Tribute to Youssef Chahine

1942, Alexandria. Egypt, under British domination, awaits the arrival of German troops; the battle of El Alamein is imminent. Yehia, an adolescent who is a fan of American films, wants to become an actor and is preparing to put on a show with his friends at the Catholic high school.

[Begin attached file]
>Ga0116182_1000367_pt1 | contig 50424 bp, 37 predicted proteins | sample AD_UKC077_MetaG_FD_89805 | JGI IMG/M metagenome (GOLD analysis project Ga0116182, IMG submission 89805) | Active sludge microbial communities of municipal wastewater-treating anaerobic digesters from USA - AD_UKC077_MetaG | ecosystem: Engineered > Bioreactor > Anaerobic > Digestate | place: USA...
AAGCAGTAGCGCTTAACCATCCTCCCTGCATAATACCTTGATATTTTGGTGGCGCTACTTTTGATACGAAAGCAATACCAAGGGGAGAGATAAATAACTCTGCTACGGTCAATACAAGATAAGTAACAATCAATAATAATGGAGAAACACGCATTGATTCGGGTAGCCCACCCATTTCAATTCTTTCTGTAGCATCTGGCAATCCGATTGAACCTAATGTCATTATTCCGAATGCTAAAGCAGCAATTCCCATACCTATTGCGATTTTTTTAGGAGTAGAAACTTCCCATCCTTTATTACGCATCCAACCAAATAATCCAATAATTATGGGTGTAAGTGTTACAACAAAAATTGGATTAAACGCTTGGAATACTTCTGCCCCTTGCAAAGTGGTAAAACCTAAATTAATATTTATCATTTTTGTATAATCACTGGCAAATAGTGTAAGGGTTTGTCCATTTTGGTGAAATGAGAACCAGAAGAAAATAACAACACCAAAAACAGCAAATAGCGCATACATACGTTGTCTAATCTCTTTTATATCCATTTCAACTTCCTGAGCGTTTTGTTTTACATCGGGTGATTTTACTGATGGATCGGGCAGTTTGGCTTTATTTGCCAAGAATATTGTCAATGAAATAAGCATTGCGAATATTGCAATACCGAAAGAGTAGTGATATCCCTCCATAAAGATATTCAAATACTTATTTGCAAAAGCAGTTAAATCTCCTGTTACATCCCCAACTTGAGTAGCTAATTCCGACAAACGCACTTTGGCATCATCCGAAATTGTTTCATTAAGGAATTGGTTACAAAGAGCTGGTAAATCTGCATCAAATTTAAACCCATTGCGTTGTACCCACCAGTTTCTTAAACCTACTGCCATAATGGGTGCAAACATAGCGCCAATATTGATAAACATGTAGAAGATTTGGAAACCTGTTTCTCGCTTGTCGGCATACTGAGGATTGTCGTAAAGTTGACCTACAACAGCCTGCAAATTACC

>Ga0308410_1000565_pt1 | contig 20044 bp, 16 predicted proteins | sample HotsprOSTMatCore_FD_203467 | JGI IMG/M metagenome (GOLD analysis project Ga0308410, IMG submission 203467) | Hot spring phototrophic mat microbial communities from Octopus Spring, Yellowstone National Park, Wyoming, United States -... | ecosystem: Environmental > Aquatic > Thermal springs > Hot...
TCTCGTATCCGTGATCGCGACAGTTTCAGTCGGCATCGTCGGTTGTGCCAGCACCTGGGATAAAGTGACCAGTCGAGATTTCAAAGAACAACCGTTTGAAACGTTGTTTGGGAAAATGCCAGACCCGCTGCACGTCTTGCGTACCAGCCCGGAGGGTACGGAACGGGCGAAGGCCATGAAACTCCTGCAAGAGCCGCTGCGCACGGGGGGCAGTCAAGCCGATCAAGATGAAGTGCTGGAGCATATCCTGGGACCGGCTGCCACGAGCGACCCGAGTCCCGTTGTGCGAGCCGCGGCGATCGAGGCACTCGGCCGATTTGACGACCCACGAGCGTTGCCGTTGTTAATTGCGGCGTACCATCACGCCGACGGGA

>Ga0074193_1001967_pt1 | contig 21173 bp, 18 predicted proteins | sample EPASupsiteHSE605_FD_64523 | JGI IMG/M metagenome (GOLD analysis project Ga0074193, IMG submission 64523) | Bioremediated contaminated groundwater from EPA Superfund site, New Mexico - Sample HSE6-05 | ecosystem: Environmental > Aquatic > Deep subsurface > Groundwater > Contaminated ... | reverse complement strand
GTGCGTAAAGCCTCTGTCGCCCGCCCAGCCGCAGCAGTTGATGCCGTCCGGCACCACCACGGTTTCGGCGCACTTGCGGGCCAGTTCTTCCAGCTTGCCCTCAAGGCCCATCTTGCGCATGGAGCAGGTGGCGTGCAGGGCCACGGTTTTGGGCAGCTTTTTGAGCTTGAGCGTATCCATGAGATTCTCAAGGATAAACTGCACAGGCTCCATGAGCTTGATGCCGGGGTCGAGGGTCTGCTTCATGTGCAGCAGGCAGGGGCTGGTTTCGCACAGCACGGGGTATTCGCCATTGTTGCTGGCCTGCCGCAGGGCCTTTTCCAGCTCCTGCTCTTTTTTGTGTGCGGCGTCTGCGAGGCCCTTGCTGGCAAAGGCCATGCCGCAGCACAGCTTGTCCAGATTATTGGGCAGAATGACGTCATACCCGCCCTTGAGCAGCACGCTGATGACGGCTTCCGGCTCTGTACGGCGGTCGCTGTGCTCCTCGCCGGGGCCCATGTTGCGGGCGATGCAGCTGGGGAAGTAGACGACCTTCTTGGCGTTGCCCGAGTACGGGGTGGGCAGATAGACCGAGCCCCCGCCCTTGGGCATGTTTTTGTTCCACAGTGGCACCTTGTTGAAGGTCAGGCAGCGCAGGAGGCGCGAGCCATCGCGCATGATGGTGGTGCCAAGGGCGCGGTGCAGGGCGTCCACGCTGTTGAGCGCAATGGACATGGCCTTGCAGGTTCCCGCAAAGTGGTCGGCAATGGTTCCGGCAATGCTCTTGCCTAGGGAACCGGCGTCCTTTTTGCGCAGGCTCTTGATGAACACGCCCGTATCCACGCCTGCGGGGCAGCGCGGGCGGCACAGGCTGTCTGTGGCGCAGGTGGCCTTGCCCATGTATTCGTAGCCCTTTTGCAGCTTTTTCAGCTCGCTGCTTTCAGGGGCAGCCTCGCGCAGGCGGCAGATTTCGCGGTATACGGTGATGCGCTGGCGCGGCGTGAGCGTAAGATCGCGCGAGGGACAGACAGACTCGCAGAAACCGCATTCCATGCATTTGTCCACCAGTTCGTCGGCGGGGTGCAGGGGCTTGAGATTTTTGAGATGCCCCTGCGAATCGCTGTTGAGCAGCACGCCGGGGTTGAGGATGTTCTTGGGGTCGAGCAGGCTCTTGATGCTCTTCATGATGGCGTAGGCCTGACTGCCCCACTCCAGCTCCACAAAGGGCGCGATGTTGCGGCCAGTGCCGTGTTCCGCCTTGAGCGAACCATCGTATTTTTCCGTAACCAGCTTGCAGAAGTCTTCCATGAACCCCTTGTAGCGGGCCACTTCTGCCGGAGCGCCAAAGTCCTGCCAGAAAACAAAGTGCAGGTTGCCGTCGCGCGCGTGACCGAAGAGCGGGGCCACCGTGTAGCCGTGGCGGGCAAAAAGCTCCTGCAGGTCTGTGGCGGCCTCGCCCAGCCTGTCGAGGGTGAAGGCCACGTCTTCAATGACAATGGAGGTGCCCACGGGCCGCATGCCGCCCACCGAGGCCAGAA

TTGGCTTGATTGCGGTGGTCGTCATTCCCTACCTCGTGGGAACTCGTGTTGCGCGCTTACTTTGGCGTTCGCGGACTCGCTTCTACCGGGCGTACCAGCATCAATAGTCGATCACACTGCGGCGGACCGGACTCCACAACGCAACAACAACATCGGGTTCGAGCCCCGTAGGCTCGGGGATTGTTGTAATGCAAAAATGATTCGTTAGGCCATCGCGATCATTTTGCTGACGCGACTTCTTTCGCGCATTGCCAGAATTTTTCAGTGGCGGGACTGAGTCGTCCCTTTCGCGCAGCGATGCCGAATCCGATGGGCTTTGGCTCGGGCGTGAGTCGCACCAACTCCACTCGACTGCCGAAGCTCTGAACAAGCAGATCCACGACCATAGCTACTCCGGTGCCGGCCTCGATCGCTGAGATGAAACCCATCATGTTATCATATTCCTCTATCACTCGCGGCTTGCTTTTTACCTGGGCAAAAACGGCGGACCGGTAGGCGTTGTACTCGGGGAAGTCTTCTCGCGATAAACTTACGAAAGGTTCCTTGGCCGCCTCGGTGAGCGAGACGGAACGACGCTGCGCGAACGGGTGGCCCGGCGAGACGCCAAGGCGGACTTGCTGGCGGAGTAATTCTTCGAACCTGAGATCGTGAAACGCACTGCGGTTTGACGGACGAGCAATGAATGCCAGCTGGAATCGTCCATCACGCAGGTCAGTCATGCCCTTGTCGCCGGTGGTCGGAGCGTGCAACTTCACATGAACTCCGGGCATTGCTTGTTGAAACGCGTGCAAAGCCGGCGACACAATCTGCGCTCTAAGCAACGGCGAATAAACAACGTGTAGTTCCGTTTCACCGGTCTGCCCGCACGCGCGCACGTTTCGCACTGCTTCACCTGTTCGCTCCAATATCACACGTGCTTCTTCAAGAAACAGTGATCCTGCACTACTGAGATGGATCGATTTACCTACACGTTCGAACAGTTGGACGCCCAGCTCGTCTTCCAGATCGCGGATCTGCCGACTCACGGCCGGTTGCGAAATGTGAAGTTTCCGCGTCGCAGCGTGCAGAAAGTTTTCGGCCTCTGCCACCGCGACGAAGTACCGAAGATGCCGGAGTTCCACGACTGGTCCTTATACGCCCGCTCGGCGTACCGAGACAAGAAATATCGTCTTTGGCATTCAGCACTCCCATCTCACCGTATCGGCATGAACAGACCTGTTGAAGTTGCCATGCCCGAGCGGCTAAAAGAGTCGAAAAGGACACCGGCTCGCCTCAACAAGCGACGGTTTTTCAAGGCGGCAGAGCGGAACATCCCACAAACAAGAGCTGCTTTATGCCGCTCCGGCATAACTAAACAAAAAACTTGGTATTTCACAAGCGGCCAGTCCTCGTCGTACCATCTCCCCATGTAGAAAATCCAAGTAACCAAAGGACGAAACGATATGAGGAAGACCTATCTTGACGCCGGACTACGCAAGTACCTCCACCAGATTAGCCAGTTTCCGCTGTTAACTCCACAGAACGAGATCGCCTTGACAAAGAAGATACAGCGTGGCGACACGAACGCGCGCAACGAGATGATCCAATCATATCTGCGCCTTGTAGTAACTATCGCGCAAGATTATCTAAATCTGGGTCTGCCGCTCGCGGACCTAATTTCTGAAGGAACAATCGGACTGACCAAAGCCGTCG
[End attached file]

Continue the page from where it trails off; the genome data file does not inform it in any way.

Youssef Chahine, Egyptian filmmaker (born Jan. 25, 1926, Alexandria, Egypt—died July 27, 2008, Cairo, Egypt), crafted more than 40 films, including musicals, dramas, comedies, and historical epics. Much of his work, however, was critical of the Egyptian government and condemned social oppression and religious fanaticism; his willingness to tackle risky subjects caused some of his films to be censored. Chahine directed his first film, Baba Amin (Father Amine), in 1950. Perhaps his most prominent works were Bab el hadid (1958; Cairo: Central Station) and the autobiographical Alexandria trilogy—Iskanderija lih? (1978; AlexandriaWhy?), Hadduta misrija (1982; An Egyptian Story), and Iskanderija, kaman oue kaman (1990; Alexandria Again and Forever)—and its follow-up, Alexandria New York (2004). He was honoured in 1997 with a lifetime achievement award at the Cannes Festival, and his final film, Heya fawda (2007; Chaos), was screened at the Toronto and Venice film festivals.